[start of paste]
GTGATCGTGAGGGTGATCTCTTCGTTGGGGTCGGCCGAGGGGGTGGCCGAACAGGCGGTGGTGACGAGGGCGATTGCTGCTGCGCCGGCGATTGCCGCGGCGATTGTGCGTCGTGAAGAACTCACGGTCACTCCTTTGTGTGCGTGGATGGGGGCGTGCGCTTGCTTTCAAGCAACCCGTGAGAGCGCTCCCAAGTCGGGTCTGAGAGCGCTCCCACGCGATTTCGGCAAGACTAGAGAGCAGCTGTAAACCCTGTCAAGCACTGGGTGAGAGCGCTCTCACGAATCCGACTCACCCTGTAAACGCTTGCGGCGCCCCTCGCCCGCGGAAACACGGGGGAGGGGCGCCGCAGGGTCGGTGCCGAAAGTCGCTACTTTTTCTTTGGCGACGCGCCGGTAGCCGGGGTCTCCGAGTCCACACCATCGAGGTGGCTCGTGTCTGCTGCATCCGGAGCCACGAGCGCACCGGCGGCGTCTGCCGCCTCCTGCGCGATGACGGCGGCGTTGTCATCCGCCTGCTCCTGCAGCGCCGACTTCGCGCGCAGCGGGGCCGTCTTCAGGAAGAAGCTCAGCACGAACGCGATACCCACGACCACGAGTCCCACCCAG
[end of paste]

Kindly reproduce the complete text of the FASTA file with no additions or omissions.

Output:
GTGATCGTGAGGGTGATCTCTTCGTTGGGGTCGGCCGAGGGGGTGGCCGAACAGGCGGTGGTGACGAGGGCGATTGCTGCTGCGCCGGCGATTGCCGCGGCGATTGTGCGTCGTGAAGAACTCACGGTCACTCCTTTGTGTGCGTGGATGGGGGCGTGCGCTTGCTTTCAAGCAACCCGTGAGAGCGCTCCCAAGTCGGGTCTGAGAGCGCTCCCACGCGATTTCGGCAAGACTAGAGAGCAGCTGTAAACCCTGTCAAGCACTGGGTGAGAGCGCTCTCACGAATCCGACTCACCCTGTAAACGCTTGCGGCGCCCCTCGCCCGCGGAAACACGGGGGAGGGGCGCCGCAGGGTCGGTGCCGAAAGTCGCTACTTTTTCTTTGGCGACGCGCCGGTAGCCGGGGTCTCCGAGTCCACACCATCGAGGTGGCTCGTGTCTGCTGCATCCGGAGCCACGAGCGCACCGGCGGCGTCTGCCGCCTCCTGCGCGATGACGGCGGCGTTGTCATCCGCCTGCTCCTGCAGCGCCGACTTCGCGCGCAGCGGGGCCGTCTTCAGGAAGAAGCTCAGCACGAACGCGATACCCACGACCACGAGTCCCACCCAG